Children’s Interstitial and Diffuse Lung Disease (chILD) is not a single disease. Instead, chILD is a heterogeneous group of rare lung diseases that affect infants and children. Some of these diagnoses are unique to children, but many are seen throughout the lifespan and can occur in both children and adults. Adults can also suffer from ILD. Some diagnoses are only seen in adults, and most physicians consider adult ILD a totally different disease than chILD.
Recently more families are being discovered that have multiple generations with interstitial lung disease or pulmonary fibrosis that begins in different age categories. This suggests there is a common cause in these families and some causes cross-over between adult and pediatric ILD. These ‘cross-over’ diagnostic categories are critical for understanding the development, progression, and under-lying causes of fibrosis and other pulmonary conditions.
Figure 1: The relationship between chILD disorders and adult lung disease diagnoses. Some diagnoses are unique to each population. However, some occur in both adults and children and others are considered disease modifiers and have been implicated in altering the course of the progression of adult lung disease and should be an area of focus for combined research.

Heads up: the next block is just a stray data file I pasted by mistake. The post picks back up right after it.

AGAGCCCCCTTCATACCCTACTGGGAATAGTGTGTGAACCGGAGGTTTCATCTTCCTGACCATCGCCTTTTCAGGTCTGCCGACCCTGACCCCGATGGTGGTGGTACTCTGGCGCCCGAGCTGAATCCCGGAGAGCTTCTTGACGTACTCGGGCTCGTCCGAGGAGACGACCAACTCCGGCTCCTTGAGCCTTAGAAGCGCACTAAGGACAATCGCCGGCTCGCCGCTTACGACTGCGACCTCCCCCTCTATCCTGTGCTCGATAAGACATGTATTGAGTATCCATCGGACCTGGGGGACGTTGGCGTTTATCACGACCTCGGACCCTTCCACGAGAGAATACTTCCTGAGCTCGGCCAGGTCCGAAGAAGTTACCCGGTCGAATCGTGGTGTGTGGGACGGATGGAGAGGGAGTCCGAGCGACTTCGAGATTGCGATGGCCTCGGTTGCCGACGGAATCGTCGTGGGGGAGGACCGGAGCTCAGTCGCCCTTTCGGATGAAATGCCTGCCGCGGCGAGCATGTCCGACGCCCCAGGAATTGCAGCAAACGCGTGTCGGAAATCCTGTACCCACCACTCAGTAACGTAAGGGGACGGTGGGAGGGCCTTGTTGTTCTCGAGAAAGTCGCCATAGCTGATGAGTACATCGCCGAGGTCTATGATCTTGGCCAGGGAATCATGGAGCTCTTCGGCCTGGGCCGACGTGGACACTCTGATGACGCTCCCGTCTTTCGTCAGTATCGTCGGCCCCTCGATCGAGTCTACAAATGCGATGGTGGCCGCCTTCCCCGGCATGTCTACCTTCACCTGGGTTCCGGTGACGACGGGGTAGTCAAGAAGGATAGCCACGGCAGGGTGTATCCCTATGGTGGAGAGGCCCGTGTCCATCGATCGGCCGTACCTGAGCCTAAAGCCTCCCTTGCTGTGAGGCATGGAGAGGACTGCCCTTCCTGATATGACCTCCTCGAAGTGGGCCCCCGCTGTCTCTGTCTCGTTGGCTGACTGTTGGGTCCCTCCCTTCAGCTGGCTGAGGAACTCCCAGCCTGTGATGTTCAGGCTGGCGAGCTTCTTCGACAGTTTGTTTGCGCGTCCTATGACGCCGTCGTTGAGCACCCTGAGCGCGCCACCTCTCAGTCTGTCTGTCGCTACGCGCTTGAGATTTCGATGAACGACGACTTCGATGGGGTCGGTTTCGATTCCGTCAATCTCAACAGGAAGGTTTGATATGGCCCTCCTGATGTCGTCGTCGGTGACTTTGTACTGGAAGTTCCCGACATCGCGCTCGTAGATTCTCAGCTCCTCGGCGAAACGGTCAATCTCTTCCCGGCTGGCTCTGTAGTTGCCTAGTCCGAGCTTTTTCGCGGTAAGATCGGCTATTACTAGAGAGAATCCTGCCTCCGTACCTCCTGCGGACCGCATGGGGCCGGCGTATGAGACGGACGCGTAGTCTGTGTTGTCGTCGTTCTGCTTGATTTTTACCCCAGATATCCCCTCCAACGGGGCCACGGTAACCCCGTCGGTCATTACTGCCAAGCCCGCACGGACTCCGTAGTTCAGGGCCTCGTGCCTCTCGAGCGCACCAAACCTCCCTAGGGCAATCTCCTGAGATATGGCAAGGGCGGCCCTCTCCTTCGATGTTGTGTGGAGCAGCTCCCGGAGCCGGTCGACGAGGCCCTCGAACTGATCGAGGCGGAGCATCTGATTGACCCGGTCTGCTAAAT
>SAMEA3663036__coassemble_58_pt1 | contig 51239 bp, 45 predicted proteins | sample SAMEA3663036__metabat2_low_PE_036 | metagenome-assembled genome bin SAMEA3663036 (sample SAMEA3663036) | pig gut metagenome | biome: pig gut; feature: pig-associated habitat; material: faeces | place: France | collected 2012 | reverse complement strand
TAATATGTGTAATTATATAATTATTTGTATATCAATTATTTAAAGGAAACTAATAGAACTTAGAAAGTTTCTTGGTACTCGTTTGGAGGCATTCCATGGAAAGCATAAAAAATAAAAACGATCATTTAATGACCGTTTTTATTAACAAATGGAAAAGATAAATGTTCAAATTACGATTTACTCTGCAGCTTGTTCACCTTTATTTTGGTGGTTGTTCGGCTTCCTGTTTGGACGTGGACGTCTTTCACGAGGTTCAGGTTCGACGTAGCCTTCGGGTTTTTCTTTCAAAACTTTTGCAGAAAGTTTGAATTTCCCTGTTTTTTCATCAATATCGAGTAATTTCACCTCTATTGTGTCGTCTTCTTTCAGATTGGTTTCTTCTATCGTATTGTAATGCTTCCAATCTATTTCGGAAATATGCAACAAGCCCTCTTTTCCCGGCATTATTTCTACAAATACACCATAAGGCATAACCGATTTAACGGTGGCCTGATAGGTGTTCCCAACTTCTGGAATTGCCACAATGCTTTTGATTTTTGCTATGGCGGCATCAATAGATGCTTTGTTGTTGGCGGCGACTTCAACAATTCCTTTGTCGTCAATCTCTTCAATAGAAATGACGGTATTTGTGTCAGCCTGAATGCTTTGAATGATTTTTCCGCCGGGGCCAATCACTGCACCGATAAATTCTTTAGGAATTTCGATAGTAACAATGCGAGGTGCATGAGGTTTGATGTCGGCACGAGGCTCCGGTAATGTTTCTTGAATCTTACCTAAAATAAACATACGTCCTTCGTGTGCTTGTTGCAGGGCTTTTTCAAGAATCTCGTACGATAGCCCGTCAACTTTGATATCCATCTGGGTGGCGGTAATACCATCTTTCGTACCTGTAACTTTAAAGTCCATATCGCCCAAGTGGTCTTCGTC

(NEHI=Neuroendocrine Hyperplasia of Infancy, PIG=Pulmonary Interstitial Glycogenosis, SFTPB=Surfactant Protein B, BOOP=Bronchiolitis Obliterans with Organizing Pneumonia, COP=Cryptogenic Organizing Pneumonia, OB=Obliterative Bronchiolitis, LIP=Lymphocytic Interstitial Pneumonia, SFTPC=Surfactant Protein C, ABCA3=ATP binding cassette protein, NSIP=Non-Specific Interstitial Pneumonia, NKX2-1=NK homeobox 1 is involved with Thyroid Transcription Factor 1, TERT=alters telomerase transcriptase (TERT) expression, DIPNECH=Diffuse idiopathic pulmonary neuroendocrine cell hyperplasia, SFTPA=Surfactant Protein A, MUC5B=variation in the MUC5B airway mucin gene, IPF=Idiopathic Pulmonary Fibrosis, UIP=Usual Interstitial Pneumonia, AIP=Acute Interstitial Pneumonitis)
Because children are not small adults and the forms of ILD are different, children, who have or may have chILD should see a pediatric pulmonologist, ideally with experience in chILD. Families that have multiple generations affected should also reach out to the chILD Research Network.
While chILD disorders are rare and under-funded, the investment in chILD research has wide-ranging implications for understanding adult lung disease.